Victoria Mayor Lisa Helps wants to investigate the city’s ability to crack down on cruise ships and require them to plug into on-shore electrical outlets instead of idling in port.
In a motion going to committee of the whole next week, Helps and councillors Ben Isitt and Marianne Alto call for a staff report on the city’s legal authority to regulate cruise ships while they’re in port.
“We don’t know because we’ve never asked that question,” Helps said Friday.
Specifically, they want to know if the city could require cruise ships to install shore power by a particular date in order to eliminate carbon emissions and particulate matter.
The motion recommends that council ask the Greater Victoria Harbour Authority to refrain from increasing the number of ships that visit Victoria each year and stop signing long-term contracts until emissions and waste issues are resolved.
In addition, Helps, Isitt and Alto want the harbour authority to increase pressure on the cruise-ship industry to install shore power at Ogden Point. “We’re in a climate emergency,” said Helps, who authored the motion. The city declared a climate emergency in February. “And so, in climate emergencies, we can’t have business as usual.”
Helps said she expects the cruise industry to pick up the tab for installing shore power rather than requiring taxpayers to foot the bill. “There’s no shortage of profits to invest in innovation and that’s certainly my expectation,” she said.
Helps stressed in an interview that the motion is not an attack on the harbour authority and her report acknowledges the efforts the authority has taken to reduce emissions from buses and shuttle services, and to encourage passengers to walk downtown from the ships.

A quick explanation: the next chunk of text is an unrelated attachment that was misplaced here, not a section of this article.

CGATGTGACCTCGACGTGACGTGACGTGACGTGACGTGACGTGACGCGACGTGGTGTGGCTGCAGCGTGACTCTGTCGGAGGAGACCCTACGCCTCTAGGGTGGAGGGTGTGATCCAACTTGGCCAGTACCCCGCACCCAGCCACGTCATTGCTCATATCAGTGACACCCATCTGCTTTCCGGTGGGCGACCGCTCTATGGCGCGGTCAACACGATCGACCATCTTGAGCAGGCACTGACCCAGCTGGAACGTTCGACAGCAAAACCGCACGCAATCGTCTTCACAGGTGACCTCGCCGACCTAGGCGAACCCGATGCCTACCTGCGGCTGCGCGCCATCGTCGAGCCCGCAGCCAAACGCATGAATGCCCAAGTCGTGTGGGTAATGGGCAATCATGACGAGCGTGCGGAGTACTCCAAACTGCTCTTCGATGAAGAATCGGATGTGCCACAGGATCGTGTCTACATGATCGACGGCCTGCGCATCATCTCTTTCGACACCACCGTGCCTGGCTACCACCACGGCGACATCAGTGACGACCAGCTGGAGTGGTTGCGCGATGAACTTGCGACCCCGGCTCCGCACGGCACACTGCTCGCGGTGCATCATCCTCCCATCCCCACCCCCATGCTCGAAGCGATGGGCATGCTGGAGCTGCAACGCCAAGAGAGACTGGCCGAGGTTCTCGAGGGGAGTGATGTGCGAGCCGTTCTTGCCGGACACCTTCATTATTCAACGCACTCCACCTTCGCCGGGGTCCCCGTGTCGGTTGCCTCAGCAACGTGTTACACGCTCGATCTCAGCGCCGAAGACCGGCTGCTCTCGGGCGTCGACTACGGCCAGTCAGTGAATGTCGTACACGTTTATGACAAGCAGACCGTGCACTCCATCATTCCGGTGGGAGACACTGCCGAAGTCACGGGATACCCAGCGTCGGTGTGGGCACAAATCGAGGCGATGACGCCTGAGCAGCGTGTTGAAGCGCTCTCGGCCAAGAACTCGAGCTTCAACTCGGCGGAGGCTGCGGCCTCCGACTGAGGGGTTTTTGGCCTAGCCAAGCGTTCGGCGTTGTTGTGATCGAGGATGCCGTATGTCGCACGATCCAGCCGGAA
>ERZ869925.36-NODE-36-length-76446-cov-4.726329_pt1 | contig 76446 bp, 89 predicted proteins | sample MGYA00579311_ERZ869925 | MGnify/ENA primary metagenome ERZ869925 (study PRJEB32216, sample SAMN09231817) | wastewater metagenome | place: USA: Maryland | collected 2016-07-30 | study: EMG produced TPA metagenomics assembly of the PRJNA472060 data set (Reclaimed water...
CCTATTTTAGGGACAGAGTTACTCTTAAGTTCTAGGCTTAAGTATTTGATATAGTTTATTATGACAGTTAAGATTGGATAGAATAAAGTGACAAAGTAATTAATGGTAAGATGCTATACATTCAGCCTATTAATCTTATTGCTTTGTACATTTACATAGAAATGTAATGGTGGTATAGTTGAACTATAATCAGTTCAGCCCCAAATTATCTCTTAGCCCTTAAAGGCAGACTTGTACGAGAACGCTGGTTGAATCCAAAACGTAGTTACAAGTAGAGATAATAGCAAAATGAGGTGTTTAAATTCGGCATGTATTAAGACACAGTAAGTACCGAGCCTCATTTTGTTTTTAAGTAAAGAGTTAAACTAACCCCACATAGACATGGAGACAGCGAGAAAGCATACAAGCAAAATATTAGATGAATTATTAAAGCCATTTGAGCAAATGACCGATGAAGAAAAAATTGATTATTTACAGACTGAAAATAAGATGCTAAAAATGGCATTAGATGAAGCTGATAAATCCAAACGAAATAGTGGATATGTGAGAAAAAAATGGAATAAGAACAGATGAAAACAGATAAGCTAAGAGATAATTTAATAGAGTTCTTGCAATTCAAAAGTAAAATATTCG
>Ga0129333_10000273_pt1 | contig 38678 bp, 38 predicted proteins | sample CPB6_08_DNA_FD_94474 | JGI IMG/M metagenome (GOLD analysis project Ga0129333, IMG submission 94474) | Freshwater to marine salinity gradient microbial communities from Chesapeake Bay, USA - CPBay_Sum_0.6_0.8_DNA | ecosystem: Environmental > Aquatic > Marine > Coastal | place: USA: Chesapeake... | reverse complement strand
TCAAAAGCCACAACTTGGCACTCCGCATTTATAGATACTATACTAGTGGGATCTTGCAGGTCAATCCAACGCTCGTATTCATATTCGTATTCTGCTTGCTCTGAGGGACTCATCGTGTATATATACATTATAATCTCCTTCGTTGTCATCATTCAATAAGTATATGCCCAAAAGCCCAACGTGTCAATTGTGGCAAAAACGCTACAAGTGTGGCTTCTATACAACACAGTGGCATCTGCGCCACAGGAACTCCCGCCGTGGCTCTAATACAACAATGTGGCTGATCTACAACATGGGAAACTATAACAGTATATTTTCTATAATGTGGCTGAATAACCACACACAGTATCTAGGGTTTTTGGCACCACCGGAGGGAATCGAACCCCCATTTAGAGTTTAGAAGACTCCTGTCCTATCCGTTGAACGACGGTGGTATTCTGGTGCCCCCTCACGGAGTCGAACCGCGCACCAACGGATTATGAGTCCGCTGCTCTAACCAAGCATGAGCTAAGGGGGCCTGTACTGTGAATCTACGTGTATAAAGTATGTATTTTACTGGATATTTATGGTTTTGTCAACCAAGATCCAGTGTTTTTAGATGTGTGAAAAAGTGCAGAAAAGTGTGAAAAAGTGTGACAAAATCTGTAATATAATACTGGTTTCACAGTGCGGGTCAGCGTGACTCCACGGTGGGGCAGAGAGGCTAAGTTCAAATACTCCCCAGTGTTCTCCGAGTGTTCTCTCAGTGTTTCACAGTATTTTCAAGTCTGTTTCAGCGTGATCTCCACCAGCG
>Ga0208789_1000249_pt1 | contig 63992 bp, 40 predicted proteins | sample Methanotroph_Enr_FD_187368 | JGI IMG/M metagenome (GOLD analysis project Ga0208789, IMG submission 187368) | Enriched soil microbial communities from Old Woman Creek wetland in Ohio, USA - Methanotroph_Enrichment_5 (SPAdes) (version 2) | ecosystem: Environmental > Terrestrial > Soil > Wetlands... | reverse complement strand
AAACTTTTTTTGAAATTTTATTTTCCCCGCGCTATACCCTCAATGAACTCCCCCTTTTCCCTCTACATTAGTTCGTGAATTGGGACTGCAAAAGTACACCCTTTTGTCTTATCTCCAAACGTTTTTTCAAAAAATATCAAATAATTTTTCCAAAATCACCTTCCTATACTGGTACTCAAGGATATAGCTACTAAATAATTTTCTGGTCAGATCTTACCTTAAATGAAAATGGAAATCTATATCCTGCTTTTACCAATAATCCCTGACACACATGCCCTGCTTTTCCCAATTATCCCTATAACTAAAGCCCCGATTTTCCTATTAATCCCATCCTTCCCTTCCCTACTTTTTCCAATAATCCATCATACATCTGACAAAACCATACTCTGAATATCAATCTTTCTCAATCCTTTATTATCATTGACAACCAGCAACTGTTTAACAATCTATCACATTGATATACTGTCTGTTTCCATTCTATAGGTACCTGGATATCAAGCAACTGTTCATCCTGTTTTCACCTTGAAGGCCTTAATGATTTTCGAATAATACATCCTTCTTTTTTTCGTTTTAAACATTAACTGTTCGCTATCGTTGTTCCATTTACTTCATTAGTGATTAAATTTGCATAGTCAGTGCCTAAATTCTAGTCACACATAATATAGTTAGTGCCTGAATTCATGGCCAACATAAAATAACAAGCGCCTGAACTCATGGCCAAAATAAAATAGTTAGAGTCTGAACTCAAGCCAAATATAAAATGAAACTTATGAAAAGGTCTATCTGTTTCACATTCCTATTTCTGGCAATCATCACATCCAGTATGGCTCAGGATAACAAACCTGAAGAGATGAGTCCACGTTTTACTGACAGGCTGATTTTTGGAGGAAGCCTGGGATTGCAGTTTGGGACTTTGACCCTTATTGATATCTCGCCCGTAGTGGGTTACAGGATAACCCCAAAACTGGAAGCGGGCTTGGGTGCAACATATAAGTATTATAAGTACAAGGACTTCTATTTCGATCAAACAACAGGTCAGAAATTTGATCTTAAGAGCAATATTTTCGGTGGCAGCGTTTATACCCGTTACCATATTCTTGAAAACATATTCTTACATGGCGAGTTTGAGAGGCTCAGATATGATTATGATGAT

But Ian Robertson, the harbour authority’s chief executive officer, said he was “surprised and disappointed” by the mayor’s motion. “There’s no question more can be done,” he said. “But I was hoping that we could find a more collaborative approach to deal with this.”
He noted, for example, that the harbour authority plans to release an emissions inventory report next week.
“I would have preferred an opportunity to have first briefed council and mayor on the results of that emissions report and then, together, talk about ways we can again work together to reduce the impact of emissions.”
Robertson acknowledged that switching to shore power would reduce greenhouse-gas emissions, but he said it’s not as simple as flipping a switch. “It’s a challenging, difficult process,” he said. “It can be done. Vancouver, Seattle and Juneau, Alaska, are ports on the West Coast that all have shore power and they’ve done it. But … they’ve collaborated with industry and what I’m not reading in the motion that the mayor has put forward is anything about collaboration and that’s disappointing to me.”
Robertson said it’s unclear at this point whether there’s enough power coming into Victoria to supply the ships. An estimate completed in 2013 pegged the cost of installing shore power at $13 million.
“We calculate that now to be $15 million and that’s a conservative estimate,” Robertson said. “But, again, that doesn’t include any costs of having to bring the power into the James Bay area. There is not enough power there right now, so there needs to be conversations with B.C. Hydro on being able to do just that.”
Even with shore power outlets in place, Robertson said not all ships are capable of using them. “We estimate that about 48 per cent of the ships calling on Victoria have the capability to use shore power,” he said.
Helps acknowledged the potential hurdles. “I know there are all sorts of challenges with B.C. Hydro and this and that,” she said. “But, you know, we’re innovative folks and when there are challenges we can think of solutions.”